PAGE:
The internet tames inflation

We’ve had annual trillion dollar deficits for a decade now, and there’s no end in sight.  After almost a decade of printing money (quantitative easing), a national debt of over $22 trillion, a red hot economy with record low unemployment, and an insanely  inflationary fiscal policy, why don’t we have inflation?

According to the latest numbers, over the last six years inflation has averaged 2%.   It hit 2.95 in July, and is back down to 2.2.

Inflation occurs when there’s too much money chasing too few goods and services, driving up their price.  An antidote to inflation are productivity increases, which cause an increase in the supply of goods and services.

We’ve had such productivity increases since the rise of the internet.  Here’s a Microsoft introduction to the concept.  For some reason, traditional metrics of the economy don’t measure these productivity increases.

Perhaps it’s because they transcend the realm of business, and have made personal productivity increase dramatically.  Anyone who’s used Google maps to navigate a big city knows what I’m talking about.  I’ve saved countless hours of my time because of the internet, and none of that shows up in economic statistics.

There’s no inflation because of the internet.  And productivity increases from the internet are just getting started.

For what it’s worth, I took two Econ courses at Cal, and got a C in both.  In my defense, my professors were apologists or advocates of socialism.

Damn you, Donald Trump!

So I get all rigged out to split logs for my winter’s wood.  I had some old gas in my log splitter, which I drained.  Mike down at Mike’s Mowers told me the California blend of gasoline can only be safely used in small engines after a few weeks of storage, then it goes bad.  So I had fresh gas, but the engine wouldn’t start.

I’m not a mechanic, so I took it down to Mike’s.  I told him I had fresh gas in it, but he said that didn’t matter.  Even fresh fuel in California can foul a small engine, he said.  When I asked him if it was the ethanol, he said it was.

So I wasted a day, and have a fouled engine in my log splitter, because of Donald Trump’s pandering to the ethanol lobby in Iowa.

I’ve held that against Trump ever since, and I got on the Cruz wagon because he had enough guts to tell the ethanol lobby to fly a kite.  And he still beat Trump in Iowa.

Now Trump has decided we’re going to have more ethanol in our fuel.  He made that pandering promise in Iowa, and he’s going to keep it.  And the rest of America pays the price.

Say what you want about Trump, but he keeps his promises.  Except on the national debt.  He said he’d eliminate it in eight years.  Instead, he’s adding a trillion to it every year.  I’ve got a proposal for him on that topic, which I hope to have delivered to him after the midterms.  It’s a different way to balance the budget.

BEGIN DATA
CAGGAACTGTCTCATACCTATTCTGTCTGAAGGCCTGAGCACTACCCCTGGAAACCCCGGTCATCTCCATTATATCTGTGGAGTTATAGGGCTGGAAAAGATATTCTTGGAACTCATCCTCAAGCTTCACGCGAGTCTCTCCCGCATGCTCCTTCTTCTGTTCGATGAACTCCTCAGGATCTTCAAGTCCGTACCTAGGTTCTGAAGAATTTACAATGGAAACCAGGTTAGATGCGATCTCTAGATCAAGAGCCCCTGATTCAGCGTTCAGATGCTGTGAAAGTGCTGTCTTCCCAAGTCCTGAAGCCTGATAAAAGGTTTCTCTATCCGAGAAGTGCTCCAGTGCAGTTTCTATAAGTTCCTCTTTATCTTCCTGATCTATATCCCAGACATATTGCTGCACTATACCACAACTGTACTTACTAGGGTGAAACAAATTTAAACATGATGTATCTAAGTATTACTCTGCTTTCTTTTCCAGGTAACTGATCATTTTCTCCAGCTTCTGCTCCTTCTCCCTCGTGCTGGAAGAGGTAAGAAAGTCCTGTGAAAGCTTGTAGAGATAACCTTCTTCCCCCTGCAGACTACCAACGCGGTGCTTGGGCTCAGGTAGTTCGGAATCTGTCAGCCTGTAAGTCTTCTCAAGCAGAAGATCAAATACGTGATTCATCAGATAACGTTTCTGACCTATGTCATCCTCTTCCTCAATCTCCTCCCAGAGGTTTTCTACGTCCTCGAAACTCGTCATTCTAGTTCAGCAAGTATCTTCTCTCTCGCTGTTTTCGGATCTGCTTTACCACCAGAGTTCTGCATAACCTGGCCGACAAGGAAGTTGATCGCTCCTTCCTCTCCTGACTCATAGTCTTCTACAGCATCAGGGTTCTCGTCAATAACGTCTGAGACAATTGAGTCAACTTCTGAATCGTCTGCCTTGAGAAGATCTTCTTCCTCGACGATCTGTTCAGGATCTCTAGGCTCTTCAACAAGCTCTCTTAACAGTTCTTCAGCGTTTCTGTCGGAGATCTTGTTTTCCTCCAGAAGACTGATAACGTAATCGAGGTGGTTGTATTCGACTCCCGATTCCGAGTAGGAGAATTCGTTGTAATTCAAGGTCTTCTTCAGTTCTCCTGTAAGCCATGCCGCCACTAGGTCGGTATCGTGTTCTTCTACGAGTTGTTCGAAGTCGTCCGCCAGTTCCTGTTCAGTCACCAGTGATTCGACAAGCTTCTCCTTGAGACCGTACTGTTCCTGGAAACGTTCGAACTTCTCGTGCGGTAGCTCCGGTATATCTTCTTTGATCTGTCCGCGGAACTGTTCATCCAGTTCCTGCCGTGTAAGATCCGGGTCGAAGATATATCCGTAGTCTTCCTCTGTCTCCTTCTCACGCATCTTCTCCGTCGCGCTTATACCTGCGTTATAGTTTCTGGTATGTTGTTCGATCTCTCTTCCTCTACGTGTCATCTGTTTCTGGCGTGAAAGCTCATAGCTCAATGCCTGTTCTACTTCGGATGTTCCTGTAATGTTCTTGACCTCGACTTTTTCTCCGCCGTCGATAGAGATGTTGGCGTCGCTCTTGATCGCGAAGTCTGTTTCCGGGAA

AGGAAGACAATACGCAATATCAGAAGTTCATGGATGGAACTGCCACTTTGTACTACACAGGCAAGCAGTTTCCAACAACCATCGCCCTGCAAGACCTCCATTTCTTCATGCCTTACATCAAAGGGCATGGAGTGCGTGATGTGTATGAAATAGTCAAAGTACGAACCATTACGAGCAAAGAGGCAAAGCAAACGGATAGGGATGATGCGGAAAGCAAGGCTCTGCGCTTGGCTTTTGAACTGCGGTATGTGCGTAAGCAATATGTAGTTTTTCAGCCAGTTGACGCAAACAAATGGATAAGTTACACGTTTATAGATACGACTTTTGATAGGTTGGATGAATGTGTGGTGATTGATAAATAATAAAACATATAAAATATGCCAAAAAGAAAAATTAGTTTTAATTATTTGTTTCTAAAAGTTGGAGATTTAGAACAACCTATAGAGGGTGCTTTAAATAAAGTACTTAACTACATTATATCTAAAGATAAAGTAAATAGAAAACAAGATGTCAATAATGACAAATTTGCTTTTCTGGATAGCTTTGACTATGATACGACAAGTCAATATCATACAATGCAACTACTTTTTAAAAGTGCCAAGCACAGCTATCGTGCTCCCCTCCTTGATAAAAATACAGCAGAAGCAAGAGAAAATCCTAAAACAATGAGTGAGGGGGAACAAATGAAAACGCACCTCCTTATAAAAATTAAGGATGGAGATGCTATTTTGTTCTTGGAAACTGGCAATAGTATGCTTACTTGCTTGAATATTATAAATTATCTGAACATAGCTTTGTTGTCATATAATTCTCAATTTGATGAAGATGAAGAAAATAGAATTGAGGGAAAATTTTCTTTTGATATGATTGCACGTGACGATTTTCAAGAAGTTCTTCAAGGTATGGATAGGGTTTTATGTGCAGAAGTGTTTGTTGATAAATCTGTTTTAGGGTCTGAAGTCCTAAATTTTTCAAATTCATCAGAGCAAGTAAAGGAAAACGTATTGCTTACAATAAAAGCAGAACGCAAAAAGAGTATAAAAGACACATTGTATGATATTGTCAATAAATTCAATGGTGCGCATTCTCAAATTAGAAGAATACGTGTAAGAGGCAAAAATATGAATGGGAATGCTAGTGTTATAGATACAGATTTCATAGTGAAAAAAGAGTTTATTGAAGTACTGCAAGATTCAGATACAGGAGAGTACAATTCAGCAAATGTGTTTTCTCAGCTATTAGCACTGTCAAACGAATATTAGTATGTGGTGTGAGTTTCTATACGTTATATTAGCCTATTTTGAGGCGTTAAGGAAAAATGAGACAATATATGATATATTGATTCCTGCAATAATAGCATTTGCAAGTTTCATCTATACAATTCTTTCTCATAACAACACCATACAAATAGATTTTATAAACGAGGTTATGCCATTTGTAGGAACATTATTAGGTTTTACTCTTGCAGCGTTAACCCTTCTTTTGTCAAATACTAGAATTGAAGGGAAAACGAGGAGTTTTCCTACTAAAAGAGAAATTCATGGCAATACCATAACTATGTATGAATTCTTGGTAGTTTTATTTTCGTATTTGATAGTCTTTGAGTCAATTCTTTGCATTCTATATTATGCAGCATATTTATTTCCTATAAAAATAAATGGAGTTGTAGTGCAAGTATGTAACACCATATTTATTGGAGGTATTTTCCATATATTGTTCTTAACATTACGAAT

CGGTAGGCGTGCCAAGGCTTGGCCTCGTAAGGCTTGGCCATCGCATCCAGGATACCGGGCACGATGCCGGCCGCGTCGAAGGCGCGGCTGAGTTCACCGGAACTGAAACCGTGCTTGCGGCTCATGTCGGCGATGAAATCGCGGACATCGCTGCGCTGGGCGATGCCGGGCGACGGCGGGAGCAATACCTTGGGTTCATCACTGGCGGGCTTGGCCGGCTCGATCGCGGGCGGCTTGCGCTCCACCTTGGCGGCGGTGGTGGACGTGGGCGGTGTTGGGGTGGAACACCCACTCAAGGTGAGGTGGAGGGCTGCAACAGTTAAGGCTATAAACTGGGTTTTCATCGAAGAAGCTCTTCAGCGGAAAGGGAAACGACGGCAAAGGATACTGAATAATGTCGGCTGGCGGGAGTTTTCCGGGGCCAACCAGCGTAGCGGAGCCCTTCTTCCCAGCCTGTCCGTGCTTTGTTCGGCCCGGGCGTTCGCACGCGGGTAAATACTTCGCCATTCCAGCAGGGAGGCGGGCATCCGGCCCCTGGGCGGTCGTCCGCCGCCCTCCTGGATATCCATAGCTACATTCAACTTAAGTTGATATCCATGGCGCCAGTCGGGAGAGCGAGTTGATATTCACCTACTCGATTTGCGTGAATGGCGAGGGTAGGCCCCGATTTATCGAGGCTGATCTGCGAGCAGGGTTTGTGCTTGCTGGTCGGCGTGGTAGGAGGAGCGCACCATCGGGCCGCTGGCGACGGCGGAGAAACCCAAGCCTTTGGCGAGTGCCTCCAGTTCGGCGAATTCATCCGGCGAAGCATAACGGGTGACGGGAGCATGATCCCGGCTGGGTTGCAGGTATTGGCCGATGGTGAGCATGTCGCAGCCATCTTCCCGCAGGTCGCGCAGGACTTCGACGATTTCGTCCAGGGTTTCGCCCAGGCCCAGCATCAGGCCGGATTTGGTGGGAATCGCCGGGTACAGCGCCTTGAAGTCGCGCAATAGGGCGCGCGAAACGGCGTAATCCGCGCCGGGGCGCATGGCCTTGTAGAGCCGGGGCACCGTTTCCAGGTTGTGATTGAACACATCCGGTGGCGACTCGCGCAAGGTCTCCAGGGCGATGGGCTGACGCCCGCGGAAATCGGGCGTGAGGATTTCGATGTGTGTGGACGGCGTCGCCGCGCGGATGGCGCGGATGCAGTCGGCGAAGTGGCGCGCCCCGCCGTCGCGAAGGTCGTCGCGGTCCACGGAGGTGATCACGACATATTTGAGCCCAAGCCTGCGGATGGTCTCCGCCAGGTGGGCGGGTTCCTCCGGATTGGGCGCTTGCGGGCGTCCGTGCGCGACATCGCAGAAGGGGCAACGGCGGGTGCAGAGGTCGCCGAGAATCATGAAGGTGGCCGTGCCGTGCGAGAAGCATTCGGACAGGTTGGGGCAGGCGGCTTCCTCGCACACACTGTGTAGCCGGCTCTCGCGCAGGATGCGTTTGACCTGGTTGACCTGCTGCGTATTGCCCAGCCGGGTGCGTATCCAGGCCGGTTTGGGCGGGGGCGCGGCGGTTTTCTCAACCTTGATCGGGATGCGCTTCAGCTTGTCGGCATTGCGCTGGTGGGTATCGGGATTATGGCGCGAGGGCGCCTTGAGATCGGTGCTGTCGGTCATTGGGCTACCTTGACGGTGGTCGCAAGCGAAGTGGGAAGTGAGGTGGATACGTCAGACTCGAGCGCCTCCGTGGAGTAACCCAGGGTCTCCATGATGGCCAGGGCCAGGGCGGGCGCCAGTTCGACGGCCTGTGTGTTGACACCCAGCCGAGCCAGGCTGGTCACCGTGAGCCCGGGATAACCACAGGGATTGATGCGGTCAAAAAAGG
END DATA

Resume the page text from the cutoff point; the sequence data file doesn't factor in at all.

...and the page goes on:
It’s related to, and a derivation of, the BBA Task Force’s campaign for an Article V Balanced Budget Amendment.  That campaign stalled at 28 of the needed 34 states.

I worked with the Task Force for five years, trying to sell the BBA.  I kept running into the same three objections, to which I didn’t have a good answer.

What exactly is a BBA?

Why do we think Congress will comply with a BBA when they disregard the Constitution on a daily basis?

Couldn’t the BBA include a tax increase?

My proposal will quite nicely answer all three of these concerns.

 

Is Ginsburg the next William O. Douglas?

In 1974 Supreme Court Justice William O. Douglas suffered a stroke which confined him to a wheelchair and greatly impaired his mental faculties.  But he refused to retire.  Ford was President, and Douglas didn’t want him appointing his replacement.

After several months he was so incapacitated that seven of his fellow Justices agreed that they would postpone any decision where Douglas’ opinion would be deciding.  After almost a year he was finally persuaded to retire.

Ruth Bader Ginsburg is 85 and ailing, and she has a decision to make.  If her health begins to really fail, will she hang on, in order to prevent Trump from replacing her?  How far is she willing to go?  She certainly seems to be more honorable than the execrable Douglas, a vicious, loathsome man.

In the end, it really didn’t matter.  Ford appointed John Paul Stevens, who was as liberal, if not as whacky, as Douglas.

If Ginsburg does retire Trump can be trusted to make another outstanding pick.  A 5-4 majority is tenuous, and can be overturned by one vacancy, as with Scalia.  6-3 would be a whole lot better.

If Ginsburg needs to retire, she should do it soon.  The closer her retirement is to election day, 2020, the more it becomes a political issue.  To Trump’s immense benefit.